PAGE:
Burgoyne, as the Americans hoped, endured a slow and exhausting trip. For two weeks, the redcoats halted at Skenesborough to wait for the wagons to catch up before pressing on to Fort Edward. Digby recorded the ways in which the Americans had obstructed the British route. Along Wood Creek, they had “felled large trees over the river, which there turned so narrow, as not to allow more than one [bateaux] abreast, from whence were obliged to cut a road through the wood, which was attended with great fatigue and labor, for our wagons and artillery,” he said.
The British later slogged along a road “broke up by the enemy and large trees felled across it,” Digby said. On the night of July 28, there was another delay because of “a report that the enemy had poisoned a spring,” he said, adding that the surgeon of his regiment tested the water, and found it good.
A few miles to the west on July 28, the British bateaux reached Fort George at the southern end of Lake George. Burgoyne attached 150 Royal Navy personnel from the Lake Champlain vessels to his army mostly because he knew the sailors would be able to skillfully pilot the bateaux on the inland waterways. He placed Lieutenant John Schank in command of the naval contingent. Schank was assisted by 20-year-old Midshipman Edward Pellew, a veteran of the previous year’s battles on Lake Champlain. Pellew would go on to a legendary career as a frigate captain and admiral during the Napoleonic Wars.
One day after the landing at Fort George, Burgoyne’s column was at Fort Edward. Along the way most of their guns had been left behind, but they still had more than three dozen pieces. Bad news arrived in a dispatch received on August 3. Howe was not moving to support the invasion from Canada, and had sailed to attack Philadelphia. He left Lt. Gen. Sir Henry Clinton with enough troops to hold New York City, but not enough for a large expedition into the interior.
St. Leger, the third prong of the British expedition also never reached Burgoyne. He stopped to besiege a 750-man American garrison holding Fort Stanwix, some 100 miles west of Fort Edward.
Schuyler could afford to spare Arnold and 700 men to relieve Fort Stanwix. Arnold’s approach, along with carefully planted and greatly exaggerated rumors about the size of his relief column, dismayed St. Leger’s contingent of Indians. If they carried out their threats to leave, that would take away half of the British force, so St. Leger raised his siege and withdrew.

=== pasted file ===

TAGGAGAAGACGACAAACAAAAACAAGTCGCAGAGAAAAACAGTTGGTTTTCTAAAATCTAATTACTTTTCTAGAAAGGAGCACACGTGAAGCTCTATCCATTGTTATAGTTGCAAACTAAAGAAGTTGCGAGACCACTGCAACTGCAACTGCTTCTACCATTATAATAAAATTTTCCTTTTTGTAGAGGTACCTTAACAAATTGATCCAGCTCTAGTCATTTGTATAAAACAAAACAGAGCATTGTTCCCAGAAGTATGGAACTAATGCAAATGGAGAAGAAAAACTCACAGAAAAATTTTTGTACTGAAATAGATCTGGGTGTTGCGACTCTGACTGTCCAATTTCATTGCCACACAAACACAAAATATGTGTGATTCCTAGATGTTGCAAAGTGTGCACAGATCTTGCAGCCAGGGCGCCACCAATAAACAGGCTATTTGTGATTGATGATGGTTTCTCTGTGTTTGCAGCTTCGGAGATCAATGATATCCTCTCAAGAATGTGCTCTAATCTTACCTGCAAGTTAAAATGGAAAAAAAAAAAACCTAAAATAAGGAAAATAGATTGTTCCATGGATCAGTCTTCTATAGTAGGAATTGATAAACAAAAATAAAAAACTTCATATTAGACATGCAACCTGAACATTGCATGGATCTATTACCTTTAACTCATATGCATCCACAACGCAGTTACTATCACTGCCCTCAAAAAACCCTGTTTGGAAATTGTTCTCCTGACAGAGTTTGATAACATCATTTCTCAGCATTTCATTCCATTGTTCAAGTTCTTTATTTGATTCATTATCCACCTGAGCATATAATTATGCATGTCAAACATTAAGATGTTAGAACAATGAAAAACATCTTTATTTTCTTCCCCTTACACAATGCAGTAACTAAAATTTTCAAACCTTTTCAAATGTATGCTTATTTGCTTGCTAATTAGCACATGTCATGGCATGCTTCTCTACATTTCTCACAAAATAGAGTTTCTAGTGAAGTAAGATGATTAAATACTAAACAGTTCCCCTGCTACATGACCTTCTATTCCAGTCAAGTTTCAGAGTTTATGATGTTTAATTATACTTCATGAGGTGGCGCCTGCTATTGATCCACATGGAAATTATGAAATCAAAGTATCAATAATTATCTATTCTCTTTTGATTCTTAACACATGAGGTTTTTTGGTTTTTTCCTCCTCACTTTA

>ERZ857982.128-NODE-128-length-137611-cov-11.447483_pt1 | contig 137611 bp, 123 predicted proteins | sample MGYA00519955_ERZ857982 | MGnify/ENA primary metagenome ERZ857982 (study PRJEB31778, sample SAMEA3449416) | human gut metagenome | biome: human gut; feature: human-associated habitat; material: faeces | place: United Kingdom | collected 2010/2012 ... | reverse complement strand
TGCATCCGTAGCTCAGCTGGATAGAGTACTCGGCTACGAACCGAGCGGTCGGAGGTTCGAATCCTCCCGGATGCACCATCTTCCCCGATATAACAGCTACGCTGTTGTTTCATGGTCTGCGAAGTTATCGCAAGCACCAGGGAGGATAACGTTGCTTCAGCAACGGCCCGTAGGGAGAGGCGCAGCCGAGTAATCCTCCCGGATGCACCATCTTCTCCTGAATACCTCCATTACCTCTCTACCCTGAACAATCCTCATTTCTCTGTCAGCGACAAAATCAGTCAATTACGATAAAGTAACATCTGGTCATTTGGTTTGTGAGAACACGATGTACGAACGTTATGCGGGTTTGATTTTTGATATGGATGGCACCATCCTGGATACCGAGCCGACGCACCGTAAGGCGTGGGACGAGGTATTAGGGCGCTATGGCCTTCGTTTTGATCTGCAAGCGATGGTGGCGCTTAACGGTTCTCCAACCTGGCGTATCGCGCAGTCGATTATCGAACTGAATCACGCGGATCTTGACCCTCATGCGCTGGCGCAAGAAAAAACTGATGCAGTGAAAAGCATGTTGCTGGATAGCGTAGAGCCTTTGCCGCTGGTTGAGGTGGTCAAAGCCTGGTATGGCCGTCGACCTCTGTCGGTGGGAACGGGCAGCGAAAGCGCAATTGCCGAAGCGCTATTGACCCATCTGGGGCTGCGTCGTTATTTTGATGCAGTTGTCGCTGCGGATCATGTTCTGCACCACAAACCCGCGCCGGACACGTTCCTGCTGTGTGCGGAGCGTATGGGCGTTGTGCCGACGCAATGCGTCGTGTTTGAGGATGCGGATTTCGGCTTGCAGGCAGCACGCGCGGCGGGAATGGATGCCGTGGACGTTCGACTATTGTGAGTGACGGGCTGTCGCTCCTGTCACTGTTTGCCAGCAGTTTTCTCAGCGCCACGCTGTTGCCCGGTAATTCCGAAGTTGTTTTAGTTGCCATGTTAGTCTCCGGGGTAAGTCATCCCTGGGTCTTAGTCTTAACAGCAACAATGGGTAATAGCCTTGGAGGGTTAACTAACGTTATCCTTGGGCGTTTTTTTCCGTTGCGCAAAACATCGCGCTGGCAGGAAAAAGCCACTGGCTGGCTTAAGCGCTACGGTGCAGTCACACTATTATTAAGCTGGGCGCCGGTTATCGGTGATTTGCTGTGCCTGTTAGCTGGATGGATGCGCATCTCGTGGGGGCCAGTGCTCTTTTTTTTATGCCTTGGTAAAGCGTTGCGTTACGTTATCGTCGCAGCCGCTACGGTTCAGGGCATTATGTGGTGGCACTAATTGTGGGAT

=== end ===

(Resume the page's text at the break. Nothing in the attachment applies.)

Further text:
Hoping to replenish the reunited army’s shrinking store of provisions, Burgoyne sent Lt. Col. Friedrich Baum out on August 11 with a large detachment on a raid to seize food and horses for the Army of Canada. Although it supposedly was a secret expedition, and the detachment’s route was not publicly known, it was common knowledge in camp that Baum had orders to plunder the American supply depot at Bennington, Vermont.
At the Vermont border Baum ran headlong into a substantially larger American force under Colonel John Stark, which smashed Baum’s detachment on August 16 and mortally wounded Baum. They also defeated a relief force under Lt. Col. Friedrich Breymann.
Schuyler held his Continental army together over the course of the summer while slowing the British advance. He deliberately withdrew the American garrison from Fort Ticonderoga in order to save St. Clair’s men. His decisions, however, angered impatient politicians viewing the events from a distance who were desperate for a quick victory. Schuyler and St. Clair faced a court martial inquiry for alleged incompetence. Washington sent Gates to take Schuyler’s place as commander in the north.
Gates, a former British army officer, was a veteran of the French and Indian War. After leaving the peacetime army, he settled in Virginia and came around to supporting American independence. His pride led him into disputes over his seniority and status. Congress gave him command of the American army that made the ill-advised invasion of Canada in 1775. Before he could take charge, the army retreated into New York, and came under Schuyler’s authority. Removed from command, Gates and his associates pressed Congress to restore him. Congress consented, only to again remove him and give the army back to Schuyler. After the frustrating summer while Burgoyne advanced southward, Gates’ friends were able to get Congress to fire Schuyler once again.